Civilians in untenable situation, Red Cross says

People fleeing street battles between the forces of two rival Sudanese generals, wait with their belongings along a road in the southern part of Khartoum

People trying to leave Khartoum wait on the street with their belongings

People are making “desperate attempts” to flee Sudan after more than a week of fighting there, the Red Cross says.

The situation was now “untenable” for civilians left without food or water, and some hospitals had stopped working, spokeswoman Alyona Synenko said.

Convoys leaving the capital Khartoum had encountered robbery and looting, US Secretary of State Antony Blinken said.

People getting out of Khartoum spoke of corpses left lying on the street.

“We saw bodies everywhere – there’s no security whatsoever so nobody dares go collect them – but there’s utter destruction too. Everything is just devastated,” Italian NGO boss Stefano Rebora told the BBC.

South African diplomat Clayson Monyela said all routes out of Khartoum – a city of six million people – were “risky and dangerous”.

“The airport remains closed, the fighting continues,” he told the BBC. He reiterated a call for a ceasefire to allow people to leave, and aid to enter.

Sudan was suffering an “internet blackout” with connectivity at 2% of ordinary levels, monitoring group NetBlocks said on Monday. In Khartoum, the internet has been down since Sunday night.

Meanwhile, water and electricity have been restored to some parts of the capital, but not all of them.

One Nigerian student told the BBC: “The taps are outside in the street and that’s the scary part – sometimes we are going out to get water but there is shooting or explosions going on, so we just have to run there and get the water and come back.”

Numerous countries have evacuated their civilians – and thousands of other people have made risky escapes.

Many of those who have left Khartoum have headed to other parts of the country where they have family ties – leaving parts of the city centre completely deserted.

Others have gone north to Egypt by bus, or headed south.

Officials in neighbouring South Sudan said the roughly 10,000 refugees who had arrived in recent days came from Eritrea, Kenya and Uganda – as well as from Sudan and South Sudan themselves.

Multiple countries have stepped up efforts to evacuate diplomats and civilians from Khartoum.

By Monday about 1,100 European Union citizens had been taken out of Sudan, an EU diplomatic source told the BBC. The bloc believed about 1,700 EU citizens had been in Sudan when the fighting began.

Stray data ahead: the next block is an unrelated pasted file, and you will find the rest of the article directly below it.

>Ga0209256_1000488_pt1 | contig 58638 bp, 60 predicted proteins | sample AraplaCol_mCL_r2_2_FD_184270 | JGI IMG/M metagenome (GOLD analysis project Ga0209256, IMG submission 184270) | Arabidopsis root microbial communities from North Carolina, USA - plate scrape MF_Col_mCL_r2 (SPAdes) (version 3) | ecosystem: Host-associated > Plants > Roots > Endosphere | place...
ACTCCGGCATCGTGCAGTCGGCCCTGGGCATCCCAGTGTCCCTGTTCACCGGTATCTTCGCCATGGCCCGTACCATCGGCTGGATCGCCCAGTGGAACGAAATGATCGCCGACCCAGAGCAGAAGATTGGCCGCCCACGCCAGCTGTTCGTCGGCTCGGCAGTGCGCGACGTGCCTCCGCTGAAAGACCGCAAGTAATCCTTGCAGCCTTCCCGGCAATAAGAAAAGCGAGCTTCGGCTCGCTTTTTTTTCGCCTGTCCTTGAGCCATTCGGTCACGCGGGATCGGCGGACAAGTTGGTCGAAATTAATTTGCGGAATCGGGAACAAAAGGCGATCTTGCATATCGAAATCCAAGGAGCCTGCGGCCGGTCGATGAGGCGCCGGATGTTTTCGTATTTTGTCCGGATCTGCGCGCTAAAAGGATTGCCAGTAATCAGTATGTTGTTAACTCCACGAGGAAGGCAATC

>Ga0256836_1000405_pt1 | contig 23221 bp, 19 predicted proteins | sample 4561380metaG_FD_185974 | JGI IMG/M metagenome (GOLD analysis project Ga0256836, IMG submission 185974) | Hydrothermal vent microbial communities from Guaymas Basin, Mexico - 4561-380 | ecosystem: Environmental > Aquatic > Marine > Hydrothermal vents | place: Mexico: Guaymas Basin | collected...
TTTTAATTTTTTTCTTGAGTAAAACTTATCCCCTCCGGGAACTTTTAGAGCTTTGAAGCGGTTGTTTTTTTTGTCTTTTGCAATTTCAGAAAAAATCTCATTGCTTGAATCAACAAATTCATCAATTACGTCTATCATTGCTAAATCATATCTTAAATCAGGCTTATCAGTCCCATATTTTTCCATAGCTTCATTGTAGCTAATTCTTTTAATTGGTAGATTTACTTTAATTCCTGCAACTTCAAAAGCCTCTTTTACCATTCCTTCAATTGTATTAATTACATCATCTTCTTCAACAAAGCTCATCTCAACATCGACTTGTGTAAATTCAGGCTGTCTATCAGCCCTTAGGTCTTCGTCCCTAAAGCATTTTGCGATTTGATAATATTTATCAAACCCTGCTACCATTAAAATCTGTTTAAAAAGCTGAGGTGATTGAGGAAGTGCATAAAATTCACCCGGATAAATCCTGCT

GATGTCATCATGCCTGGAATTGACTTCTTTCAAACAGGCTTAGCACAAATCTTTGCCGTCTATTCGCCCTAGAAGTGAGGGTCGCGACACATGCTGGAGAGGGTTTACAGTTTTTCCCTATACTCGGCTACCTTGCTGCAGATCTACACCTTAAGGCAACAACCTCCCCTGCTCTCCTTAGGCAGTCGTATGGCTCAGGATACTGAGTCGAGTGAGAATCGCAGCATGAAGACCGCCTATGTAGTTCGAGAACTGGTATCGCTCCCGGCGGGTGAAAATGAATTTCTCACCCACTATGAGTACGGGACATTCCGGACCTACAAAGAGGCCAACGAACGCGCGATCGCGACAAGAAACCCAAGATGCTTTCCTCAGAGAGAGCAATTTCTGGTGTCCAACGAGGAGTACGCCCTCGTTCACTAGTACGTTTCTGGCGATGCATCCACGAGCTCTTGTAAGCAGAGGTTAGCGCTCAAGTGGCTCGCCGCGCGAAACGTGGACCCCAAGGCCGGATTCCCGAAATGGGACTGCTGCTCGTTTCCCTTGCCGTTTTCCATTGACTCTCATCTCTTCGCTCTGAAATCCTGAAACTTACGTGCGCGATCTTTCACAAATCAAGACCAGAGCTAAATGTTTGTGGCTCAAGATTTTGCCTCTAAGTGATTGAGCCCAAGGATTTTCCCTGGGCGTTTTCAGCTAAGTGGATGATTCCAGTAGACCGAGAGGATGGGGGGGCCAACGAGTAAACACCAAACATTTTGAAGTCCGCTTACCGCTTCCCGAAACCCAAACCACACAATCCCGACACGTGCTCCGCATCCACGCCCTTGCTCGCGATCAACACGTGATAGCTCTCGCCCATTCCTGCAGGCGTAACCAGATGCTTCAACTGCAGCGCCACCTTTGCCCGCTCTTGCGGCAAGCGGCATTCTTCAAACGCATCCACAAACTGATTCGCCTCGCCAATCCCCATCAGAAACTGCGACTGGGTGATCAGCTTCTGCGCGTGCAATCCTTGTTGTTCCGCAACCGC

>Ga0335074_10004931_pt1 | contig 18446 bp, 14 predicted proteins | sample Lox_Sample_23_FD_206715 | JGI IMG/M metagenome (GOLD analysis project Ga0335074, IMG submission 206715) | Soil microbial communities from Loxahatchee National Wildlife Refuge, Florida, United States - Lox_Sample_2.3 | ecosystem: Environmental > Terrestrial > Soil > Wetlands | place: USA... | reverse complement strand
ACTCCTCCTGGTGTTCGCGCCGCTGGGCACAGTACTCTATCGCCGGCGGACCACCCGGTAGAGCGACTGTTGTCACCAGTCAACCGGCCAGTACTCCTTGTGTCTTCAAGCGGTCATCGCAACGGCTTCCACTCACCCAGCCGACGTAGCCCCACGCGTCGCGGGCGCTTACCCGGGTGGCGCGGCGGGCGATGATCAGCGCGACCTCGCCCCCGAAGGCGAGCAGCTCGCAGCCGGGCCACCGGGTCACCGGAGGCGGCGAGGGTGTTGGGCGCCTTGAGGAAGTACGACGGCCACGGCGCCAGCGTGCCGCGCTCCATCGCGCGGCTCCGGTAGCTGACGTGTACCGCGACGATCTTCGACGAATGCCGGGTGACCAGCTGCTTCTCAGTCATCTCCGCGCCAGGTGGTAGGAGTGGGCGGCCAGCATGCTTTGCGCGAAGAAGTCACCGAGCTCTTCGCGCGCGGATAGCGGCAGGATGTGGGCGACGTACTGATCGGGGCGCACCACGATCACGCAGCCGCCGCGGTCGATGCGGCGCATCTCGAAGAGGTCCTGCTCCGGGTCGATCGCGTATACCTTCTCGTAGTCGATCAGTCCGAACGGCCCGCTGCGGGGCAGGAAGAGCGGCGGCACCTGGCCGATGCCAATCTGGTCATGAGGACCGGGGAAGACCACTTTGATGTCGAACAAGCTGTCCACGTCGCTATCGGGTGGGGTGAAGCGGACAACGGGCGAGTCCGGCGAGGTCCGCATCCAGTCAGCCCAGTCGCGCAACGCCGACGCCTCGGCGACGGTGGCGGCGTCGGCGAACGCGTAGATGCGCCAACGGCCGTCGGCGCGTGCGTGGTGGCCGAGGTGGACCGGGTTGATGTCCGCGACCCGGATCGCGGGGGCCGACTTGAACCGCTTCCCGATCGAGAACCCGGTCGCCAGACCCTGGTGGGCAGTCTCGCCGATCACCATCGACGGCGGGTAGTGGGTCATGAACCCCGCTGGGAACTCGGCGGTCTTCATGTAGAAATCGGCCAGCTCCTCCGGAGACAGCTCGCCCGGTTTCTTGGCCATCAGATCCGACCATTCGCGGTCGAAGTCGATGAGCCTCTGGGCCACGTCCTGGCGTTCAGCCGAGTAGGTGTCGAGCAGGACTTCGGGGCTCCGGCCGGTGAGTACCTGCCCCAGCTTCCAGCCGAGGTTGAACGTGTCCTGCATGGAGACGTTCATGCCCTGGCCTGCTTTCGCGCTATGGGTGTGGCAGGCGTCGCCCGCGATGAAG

The US said it had airlifted fewer than 100 people by helicopter on Sunday in a “fast and clean” operation. The American embassy in Khartoum is now closed, and a tweet on its official feed says it is not safe for the government to evacuate private US citizens.

The UK government airlifted British diplomats and their families out of the country. Foreign Minister James Cleverly said options to evacuate remaining Britons were “severely limited”. Canada has evacuated its diplomatic staff.

Turkey – a key player in Sudan – began evacuation efforts by road from the southern city of Wad Medani on Sunday, but plans from one site in Khartoum were postponed after a nearby explosion.

More than 150 people – mostly citizens of Gulf countries, as well as Egypt, Pakistan and Canada – were evacuated by sea to Saudi Arabia.

Long lines of UN vehicles and buses were seen leaving Khartoum on Sunday, heading east towards Port Sudan on the Red Sea and carrying “citizens from all over the world”, a Sierra Leonean evacuee told AFP news agency.

However many foreign students from Africa, Asia and the Middle East are among the foreigners still trapped in Khartoum.

The western region of Darfur – where the RSF first emerged – has also been badly affected by the fighting.

The UN has warned that up to 20,000 people – mostly women and children – have fled Sudan to seek safety in Chad, across the border from Darfur.

However in other parts of the country, some semblance of normalcy has emerged.

In Omdurman, across the Nile from Khartoum, there has been less gunfire and explosions than in previous days, possibly to allow civilians to leave. Heavy fighting outside the army headquarters has stopped.

As a result, for the first time since hostilities broke out more than a week ago, women and children have been out on the streets, visiting neighbours and going to markets, which still have some basic supplies such as oil and wheat. There are long queues outside the few bakeries that remain open.

More than 400 people have died in the conflict, and thousands have been injured, according to the latest tally from the World Health Organization. But it is feared the true toll is much higher.

Several ceasefires that seemed to have been agreed were subsequently ignored – including a three-day pause to mark the Muslim holiday of Eid al-Fitr, which started on Friday.

The UN’s World Food Programme says the fighting could plunge millions more Sudanese into hunger in a country where a third of the population already struggles to get enough to eat.

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